When well designed, a garden fence can protect delicate plants from snow and wind, deter nosy neighbors, then keep your children and pets out of the garden and protect your plants from unnecessary foot traffic. As a partition, a garden fence divides flower and vegetable beds from recreation and outside living room. A do-it-yourself wooden garden fence requires planning, a couple tools, quality stuff, a budget and a couple of friends willing to spend a weekend digging holes, pouring cement, setting posts and wielding a hammer.
Anatomy of a Fence
A wooden garden fence includes 3 parts: the vertical posts, horizontal rails along with the siding. The posts can be square or round, but should be made from pressure-treated timber or naturally decay-resistant redwood or cedar heartwood. Redwood does not have to be painted or maintained and can be left to weather naturally, however fir or pine should be painted or stained and maintained. Rails could be rough-hewn or cut timber, and the siding can be a pre-assembled panel or just boards or pickets.
A solid board fence needs more timber and tends to make a boxed-in feeling. A picket fence is usable as it adds visual appeal while developing a definite delineation between garden lawn and space or living room. An alternating-board fence protects your garden area whilst still allowing ventilation and it is appealing from either side. A post-and-rail fence needs less timber, but has a inclination to simply define the fence line — it wo not always keep animals and children out of your garden. A grape-stake is created from rough-split redwood, and is suitable for mild slopes and curved terrain.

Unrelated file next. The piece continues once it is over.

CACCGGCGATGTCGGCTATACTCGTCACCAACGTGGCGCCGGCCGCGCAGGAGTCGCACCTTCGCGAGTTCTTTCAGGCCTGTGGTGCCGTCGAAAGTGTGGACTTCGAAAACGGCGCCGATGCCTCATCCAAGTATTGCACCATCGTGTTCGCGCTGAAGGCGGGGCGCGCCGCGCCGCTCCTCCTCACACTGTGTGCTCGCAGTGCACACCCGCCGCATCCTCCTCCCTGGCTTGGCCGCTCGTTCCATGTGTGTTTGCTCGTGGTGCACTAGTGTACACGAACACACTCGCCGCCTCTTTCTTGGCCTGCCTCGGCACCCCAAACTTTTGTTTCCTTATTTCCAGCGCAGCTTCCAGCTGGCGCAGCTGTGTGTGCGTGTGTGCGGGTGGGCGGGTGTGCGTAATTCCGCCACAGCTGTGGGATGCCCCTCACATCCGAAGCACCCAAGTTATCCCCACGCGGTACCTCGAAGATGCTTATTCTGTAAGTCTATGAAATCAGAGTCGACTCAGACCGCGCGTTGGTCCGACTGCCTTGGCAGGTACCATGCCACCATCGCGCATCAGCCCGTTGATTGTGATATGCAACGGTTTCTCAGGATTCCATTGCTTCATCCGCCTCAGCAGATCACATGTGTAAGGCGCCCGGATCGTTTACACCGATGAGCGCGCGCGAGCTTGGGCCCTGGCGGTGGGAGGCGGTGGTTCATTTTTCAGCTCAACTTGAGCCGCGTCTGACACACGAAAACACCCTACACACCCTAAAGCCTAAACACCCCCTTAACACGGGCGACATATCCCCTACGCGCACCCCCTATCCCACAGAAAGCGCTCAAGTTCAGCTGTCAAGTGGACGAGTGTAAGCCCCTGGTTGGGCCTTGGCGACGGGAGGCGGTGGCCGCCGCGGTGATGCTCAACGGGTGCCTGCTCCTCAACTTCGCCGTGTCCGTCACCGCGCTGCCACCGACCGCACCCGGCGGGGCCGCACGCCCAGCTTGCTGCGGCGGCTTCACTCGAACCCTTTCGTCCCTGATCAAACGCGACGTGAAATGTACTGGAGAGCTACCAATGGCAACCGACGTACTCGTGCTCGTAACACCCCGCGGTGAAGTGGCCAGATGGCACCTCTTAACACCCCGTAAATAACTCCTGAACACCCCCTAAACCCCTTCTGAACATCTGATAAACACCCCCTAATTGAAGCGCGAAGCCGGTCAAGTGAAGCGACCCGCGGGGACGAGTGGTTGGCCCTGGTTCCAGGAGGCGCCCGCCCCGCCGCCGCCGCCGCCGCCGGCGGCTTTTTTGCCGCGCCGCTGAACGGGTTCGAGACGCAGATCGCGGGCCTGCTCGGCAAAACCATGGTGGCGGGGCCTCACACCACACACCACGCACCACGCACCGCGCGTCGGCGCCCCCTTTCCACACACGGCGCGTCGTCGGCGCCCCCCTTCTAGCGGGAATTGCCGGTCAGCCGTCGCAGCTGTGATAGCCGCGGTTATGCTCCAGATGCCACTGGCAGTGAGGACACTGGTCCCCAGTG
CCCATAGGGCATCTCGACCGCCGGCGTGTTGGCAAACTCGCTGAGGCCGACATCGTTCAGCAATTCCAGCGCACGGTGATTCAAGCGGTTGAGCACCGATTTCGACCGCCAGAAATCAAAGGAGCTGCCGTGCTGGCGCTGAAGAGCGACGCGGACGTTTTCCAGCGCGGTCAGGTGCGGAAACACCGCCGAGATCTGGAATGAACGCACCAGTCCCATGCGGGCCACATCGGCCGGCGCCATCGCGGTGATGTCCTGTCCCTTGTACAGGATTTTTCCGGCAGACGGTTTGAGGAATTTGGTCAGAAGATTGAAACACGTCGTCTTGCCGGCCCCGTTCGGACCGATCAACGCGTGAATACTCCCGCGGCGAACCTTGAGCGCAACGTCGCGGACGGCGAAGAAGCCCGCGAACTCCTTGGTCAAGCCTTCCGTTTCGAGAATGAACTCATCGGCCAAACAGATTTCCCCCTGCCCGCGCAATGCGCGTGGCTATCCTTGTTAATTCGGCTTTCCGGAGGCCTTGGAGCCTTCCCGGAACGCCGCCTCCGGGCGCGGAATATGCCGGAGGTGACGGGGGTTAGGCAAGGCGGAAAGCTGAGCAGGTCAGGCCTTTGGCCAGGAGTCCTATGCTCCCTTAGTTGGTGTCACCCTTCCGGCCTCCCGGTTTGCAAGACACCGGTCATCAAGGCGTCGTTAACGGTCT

A fence is set up in three stages: plotting or quantifying the fence line, installing the posts, then inserting the rails and siding. The most physical element of setup is sinking the posts. When you have a lengthy run, use a power auger to make the job simpler. Each corner and end post location should be marked with a bet and then a mason’s line run from stake to stake, letting you accurately ascertain and bet all the post places. After all the posts are level and set, install the flat rails. Article and rails have to be flat if you want the siding, and finally the entire fence, to be flat.
Weather is the fence worst enemy, particularly water, wind and sun. Use penetrating stains and paints to prevent water damage, discoloration and decay. Clear penetrating resins, polyurethane and varnish will soak into the wood, making a good seal, even though you may have to apply a few coats and the finish will have to be applied every couple of decades. The only region of the fence that is in the ground should be the pole; attempt to maintain the flat rails and also the shield from touching the floor to prevent decay.